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11/10/2022

Vall d'Hebron identifies a new therapeutic target for cutaneous lupus erythematosus

Investigadores de Reumatologia, Dermatologia i Anatomia Patològica
Dra. Cristina Solé i Dra. Teresa Moliné
Investigadores al grup de Reumatologia del VHIR

11/10/2022

Lesions present low levels of miR-885-5p, and this increases keratinocyte proliferation, the attraction of inflammatory cells and also the production of inflammatory mediators.

Cutaneous Lupus Erythematosus (CLE) is an autoimmune disease characterized by the presence of rashes, sores and atrophy of the skin, especially in sunlight. Unlike systemic lupus erythematosus (SLE), in which there are manifestations in different organs, the lesions that appear in CLE appear only on the skin. Currently, the biological mechanisms by which CLE occurs are not well understood. With the aim of deepening the knowledge of this disease, a study led by the Rheumatology research group of Vall d'Hebron Research Institute (VHIR) (Dr. Josefina Cortés-Hernández and Dr. Cristina Solé), in collaboration with the Dermatology (Dr. Gloria Aparicio) and Anatomic Pathology (Dr. Berta Ferrer and Teresa Moliné) Services of Vall d'Hebron University Hospital, has identified a new therapeutic target. The work has been published in Journal of Investigative Dermatology, one of the most prestigious journals in dermatology.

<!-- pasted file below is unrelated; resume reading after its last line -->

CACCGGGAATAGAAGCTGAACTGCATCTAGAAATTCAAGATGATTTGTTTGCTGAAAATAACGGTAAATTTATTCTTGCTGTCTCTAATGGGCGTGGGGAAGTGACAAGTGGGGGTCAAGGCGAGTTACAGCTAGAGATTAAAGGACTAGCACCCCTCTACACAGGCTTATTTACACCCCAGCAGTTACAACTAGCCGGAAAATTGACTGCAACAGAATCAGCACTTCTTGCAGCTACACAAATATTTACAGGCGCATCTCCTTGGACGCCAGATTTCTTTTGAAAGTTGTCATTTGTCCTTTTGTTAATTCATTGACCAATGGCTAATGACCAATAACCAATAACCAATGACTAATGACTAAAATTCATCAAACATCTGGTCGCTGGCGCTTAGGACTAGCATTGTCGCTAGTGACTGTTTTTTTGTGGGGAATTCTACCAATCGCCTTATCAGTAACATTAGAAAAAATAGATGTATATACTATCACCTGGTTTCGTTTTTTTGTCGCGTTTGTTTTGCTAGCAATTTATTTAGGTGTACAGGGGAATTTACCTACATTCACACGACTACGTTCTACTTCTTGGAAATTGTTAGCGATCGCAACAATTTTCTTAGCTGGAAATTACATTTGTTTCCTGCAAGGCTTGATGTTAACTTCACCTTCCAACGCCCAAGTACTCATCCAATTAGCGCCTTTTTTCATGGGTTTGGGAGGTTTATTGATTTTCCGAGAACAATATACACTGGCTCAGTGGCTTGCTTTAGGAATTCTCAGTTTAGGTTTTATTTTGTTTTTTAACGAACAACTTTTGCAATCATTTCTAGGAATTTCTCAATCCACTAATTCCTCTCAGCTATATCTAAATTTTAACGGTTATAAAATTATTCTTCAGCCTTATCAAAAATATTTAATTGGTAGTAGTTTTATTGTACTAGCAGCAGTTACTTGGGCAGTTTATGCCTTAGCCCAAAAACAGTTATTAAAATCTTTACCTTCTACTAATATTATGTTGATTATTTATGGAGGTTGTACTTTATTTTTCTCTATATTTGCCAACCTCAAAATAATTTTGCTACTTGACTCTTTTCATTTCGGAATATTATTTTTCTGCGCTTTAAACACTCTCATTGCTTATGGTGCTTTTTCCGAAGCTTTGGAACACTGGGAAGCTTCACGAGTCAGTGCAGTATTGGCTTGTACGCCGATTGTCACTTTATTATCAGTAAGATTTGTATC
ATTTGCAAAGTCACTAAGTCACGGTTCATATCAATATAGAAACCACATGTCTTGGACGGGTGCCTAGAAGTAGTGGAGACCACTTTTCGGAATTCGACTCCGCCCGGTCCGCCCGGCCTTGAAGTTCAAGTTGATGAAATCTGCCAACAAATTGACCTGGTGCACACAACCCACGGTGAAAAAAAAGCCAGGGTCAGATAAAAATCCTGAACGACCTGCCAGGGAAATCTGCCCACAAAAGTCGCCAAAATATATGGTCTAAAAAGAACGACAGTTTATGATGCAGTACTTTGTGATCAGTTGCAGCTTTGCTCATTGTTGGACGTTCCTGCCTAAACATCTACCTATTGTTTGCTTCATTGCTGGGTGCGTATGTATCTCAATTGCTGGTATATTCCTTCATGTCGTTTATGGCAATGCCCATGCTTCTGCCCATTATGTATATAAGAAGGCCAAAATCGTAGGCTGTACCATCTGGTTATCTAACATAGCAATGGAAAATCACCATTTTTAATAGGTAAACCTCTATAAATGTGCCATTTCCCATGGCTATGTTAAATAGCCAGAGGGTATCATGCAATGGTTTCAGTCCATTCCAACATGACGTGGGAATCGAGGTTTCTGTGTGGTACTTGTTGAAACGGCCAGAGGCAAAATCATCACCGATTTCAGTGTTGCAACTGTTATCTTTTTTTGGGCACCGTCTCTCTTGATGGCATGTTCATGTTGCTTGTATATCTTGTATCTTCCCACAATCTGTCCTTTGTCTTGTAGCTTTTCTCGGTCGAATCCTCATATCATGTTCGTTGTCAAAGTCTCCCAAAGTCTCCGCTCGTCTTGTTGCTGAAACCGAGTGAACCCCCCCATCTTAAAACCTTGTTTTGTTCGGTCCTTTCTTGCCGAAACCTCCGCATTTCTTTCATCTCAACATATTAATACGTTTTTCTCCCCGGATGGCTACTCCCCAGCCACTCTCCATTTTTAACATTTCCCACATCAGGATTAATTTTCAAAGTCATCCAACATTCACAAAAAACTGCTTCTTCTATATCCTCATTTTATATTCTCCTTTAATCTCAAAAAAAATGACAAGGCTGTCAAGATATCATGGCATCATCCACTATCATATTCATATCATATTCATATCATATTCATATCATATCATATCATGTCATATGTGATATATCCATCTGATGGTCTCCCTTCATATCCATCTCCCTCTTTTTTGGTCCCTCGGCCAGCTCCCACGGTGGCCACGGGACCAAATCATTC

The work builds on previous studies showing that miR-885-5p microRNA levels are reduced in skin lesions in CLE. MicroRNAs are small molecules that are responsible for regulating multiple genes. Although miR-885-5p is known to play an important role in skin development and physiology and wound healing, its role in the appearance of lesions is unknown. "Now we wanted to verify the abnormal expression of miR-885-5p in CLE and decipher the molecular mechanisms that are related to the development of the disease", says Dr. Cristina Solé, researcher at the Lupus Unit, in the Rheumatology group at VHIR.

To do so, researchers studied cells obtained from biopsies of 20 CLE patients and 20 healthy people. "We have observed that keratinocytes (the main cells of the skin) from CLE patients have lower levels of miR-885-5p, and this increases their proliferation, the attraction of lymphocyte cells and also the production of inflammatory mediators", explains Dr. Josefina Cortés, head of the Lupus Unit, in the Rheumatology group at VHIR. The levels of miR-885-5p decrease, for example, with ultraviolet B (UVB) light and with the presence of inflammatory cytokines, such as type I interferons.

The authors also investigated the molecular mechanisms involved in the lesions. In this regard, they determined that the decrease in miR-885-5p levels leads to skin inflammation through the NF-κB factor. In addition, it increases PSMB5 factor, which is related to increased keratinocyte proliferation. On the other hand, inhibition of miR-885-5p increases the ability of skin cells to attract inflammatory cells through TRAF1.

"Data suggest that miR-885-5p would be a potential therapeutic target for the treatment of cutaneous lupus erythematosus, as it would decrease the inflammation that characterizes the lesions", the researchers conclude. The same microRNA, however, can regulate several genes at the same time, so in future studies it will be necessary to identify the best form of administration to increase the specificity of the treatment and to find the best efficacy and minimize side effects.

miR-885-5p would be a potential therapeutic target for the treatment of cutaneous lupus erythematosus, as it would decrease the inflammation that characterizes the lesions.

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